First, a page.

As record heat waves continue to scorch throughout the U.S this summer, it is important to know the dangers and warning signs of heat stress. While temperatures climb during the summer months, the increase risks of heat-related illnesses or HRIs, increase as well. According to a study by the CDC, approximately 90% of heat related deaths occur during the months of May, June, July and August. Many people can be affected by heat stress such as athletes, adventurists, home gardeners, but the people most at risk are those whose occupations require long hours outside in the elements. Construction workers, professional landscapers, firefighters, and those in other industries who are exposed to high temperatures are just some of the workers that are affected. So, what exactly is heat stress?
Heat stress occurs when the body cannot get rid of excess heat.
When this happens, the body’s core temperature rises and heart rate increases. If the body continues to store heat, you can begin to lose concentration and can have difficulty focusing on a task. You may become irritable or sick and can lose the desire to drink liquids. This can result in a loss of consciousness or ultimately death.
There are four main types of heat stress: heat rash, heat cramps, heat exhaustion and heat stroke. With each type of heat stress, the symptoms become more severe over time. The most common type of heat stress is heat rash, or prickly heat. A heat rash is a skin irritation caused by sweat that does not evaporate from the skin. Symptoms include a cluster of red bumps that often appears on neck, chest, and folds of the skin. Once a heat rash has developed, workers should move to a cooler, less humid environment whenever possible and keep the affected area dry as well.
Heat cramps are the second type of heat stress. Heat cramps are caused by the loss of body salts and fluid during sweating. Low salt levels in the muscles cause painful cramps. Cramps can occur during the working hours or at home. Symptoms include pain and muscle spasms – often in the legs and abdomen. If you develop heat cramps, rest in a shady, cool area. Be sure to drink water or other cool, hydrating beverages. You should wait a few hours before returning to strenuous work. If the cramps do not go away over time, seek medical treatment.
Heat exhaustion is your body’s response to loss of water and salt from heavy sweating. The blood in your body pools in the skin, taking vital nutrients away from the brain. This can cause headache, nausea, dizziness, vomiting, irritability and raised heart rate, just to name a few. If you are on the job and are experiencing these symptoms, sit or lie down in a cool, shady area. Drink plenty of water and use cold compresses/ice packs to help cool your body. Do not return to work that day and call 911 if the symptoms do not improve within in 60 minutes.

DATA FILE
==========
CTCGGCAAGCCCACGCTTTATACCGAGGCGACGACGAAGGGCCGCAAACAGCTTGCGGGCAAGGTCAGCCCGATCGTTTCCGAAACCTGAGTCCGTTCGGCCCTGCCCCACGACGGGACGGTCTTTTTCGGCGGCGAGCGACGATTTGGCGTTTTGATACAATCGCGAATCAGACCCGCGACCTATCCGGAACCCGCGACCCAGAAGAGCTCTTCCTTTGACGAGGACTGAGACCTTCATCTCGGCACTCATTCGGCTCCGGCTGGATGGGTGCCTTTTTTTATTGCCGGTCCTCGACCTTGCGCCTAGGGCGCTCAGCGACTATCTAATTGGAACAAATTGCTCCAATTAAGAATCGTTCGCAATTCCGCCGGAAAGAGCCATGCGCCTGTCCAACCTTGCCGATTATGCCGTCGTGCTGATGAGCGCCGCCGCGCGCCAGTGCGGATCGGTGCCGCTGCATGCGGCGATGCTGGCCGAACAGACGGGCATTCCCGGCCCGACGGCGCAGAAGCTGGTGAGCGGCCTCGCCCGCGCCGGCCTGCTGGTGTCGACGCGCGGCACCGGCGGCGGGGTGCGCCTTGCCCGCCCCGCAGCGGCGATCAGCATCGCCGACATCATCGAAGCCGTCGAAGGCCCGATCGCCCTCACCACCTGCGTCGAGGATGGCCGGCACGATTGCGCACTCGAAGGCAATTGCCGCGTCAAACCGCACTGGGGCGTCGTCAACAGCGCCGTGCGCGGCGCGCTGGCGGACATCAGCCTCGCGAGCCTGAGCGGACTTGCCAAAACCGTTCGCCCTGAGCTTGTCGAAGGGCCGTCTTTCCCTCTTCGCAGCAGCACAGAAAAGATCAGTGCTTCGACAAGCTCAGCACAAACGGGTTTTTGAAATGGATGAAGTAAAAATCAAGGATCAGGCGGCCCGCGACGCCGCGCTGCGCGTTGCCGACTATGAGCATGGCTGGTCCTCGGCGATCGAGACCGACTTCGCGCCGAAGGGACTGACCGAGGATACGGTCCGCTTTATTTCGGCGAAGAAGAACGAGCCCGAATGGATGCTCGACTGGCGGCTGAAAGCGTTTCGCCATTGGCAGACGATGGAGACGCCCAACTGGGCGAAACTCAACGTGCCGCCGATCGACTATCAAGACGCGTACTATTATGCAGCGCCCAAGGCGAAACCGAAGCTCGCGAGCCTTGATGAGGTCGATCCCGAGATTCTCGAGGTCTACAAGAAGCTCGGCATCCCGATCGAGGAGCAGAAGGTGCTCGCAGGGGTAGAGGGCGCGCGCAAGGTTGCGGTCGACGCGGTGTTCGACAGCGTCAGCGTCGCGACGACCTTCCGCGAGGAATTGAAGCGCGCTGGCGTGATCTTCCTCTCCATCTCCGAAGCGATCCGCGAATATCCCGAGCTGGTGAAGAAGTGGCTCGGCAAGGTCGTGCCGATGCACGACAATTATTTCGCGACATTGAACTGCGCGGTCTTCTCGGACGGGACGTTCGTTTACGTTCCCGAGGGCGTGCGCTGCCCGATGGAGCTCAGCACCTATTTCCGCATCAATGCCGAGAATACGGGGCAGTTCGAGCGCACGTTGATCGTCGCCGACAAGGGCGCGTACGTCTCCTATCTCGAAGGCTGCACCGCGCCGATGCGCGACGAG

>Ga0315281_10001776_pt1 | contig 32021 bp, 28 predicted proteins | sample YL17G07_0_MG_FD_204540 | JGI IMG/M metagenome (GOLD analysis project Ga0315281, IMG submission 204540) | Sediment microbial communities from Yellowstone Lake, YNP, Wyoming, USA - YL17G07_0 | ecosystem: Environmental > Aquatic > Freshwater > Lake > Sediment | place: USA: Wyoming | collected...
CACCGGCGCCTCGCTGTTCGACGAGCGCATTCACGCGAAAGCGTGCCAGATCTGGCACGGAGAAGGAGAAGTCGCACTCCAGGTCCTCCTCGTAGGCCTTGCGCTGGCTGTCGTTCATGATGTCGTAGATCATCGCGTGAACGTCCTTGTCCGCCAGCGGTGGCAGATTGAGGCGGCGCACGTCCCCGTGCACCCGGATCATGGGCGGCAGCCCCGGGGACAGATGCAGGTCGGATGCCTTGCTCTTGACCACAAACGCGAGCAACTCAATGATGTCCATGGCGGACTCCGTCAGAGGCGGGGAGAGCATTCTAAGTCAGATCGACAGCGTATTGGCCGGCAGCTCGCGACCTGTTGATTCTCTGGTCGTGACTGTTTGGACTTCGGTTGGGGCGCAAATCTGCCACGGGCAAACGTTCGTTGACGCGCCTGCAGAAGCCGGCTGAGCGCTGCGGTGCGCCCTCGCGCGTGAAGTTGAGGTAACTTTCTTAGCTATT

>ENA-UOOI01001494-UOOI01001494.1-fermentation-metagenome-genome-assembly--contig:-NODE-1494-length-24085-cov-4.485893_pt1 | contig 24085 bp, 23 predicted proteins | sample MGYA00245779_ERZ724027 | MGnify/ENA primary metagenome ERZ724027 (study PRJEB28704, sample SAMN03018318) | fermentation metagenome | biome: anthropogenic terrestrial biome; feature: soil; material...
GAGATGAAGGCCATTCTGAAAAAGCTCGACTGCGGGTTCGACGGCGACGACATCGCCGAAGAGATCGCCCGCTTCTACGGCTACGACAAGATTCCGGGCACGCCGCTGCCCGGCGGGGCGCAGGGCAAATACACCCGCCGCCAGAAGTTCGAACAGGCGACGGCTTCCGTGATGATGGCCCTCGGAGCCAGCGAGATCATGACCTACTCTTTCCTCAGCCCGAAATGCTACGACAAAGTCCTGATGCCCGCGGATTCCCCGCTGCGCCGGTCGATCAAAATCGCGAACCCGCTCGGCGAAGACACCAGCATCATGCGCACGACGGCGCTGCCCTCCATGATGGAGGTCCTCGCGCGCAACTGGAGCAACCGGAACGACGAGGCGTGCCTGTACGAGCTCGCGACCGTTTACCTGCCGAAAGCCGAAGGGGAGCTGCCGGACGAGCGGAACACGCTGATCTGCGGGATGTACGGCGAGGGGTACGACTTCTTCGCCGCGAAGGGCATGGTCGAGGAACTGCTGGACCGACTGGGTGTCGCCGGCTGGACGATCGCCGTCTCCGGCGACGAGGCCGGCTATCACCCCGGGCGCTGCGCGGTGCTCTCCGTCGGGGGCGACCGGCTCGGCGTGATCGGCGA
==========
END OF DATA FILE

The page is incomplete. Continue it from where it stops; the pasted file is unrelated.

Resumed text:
Heat stroke is the fourth and most dangerous of the HRI’s. This occurs when your body becomes unable to regulate its core temperature. Sweating stops and the body can no longer dissipate the excess heat. Your heart rate increases. Fainting and even seizures can occur. If you experience any of these symptoms, immediately call for medical attention. While waiting for help to arrive, lie in a cool, shady area, loosen, or remove clothing and apply ice packs or cool compress, if available.
Preventing Heat Stress on the Jobsite
There are steps you can take to help prevent or lessen exposure to heat stress. The most important step you can take is to learn the signs and symptoms of heat stress, so that when they start to develop, you can take the necessary steps to cool your body down. Also remember to pace your work. Take adequate rest periods in the shade or cooler environment. Keep shaded from direct heat whenever possible (example: wearing a hat in direct sunshine). Always be sure to drink plenty of water. The hotter the jobsite site, the more fluids you need to keep your body properly hydrated. Pay attention to the projected daily heat index and increase your hydration accordingly.
Clothing can be an important tool in preventing HRIs. Consider using moisture- wicking clothing to help cool your core body temperature down. According to a 2014 study, wearing moisture- wicking clothing was found to do a better job of cooling the body versus 100% cotton clothing.
So as the summer months continue to heat up, remember to look for the signs and symptoms of heat stress, keep cool and stay out of direct sunlight as much as you can, and drink plenty of fluids throughout the day with many rest periods in between. These are just some of the key elements to remember this summer.
If you have any questions about the dangers of heat stress or require additional EHS support, please contact Luke Denton, Safety and Compliance Specialist, with The EI Group at (919) 634-4538 or firstname.lastname@example.org.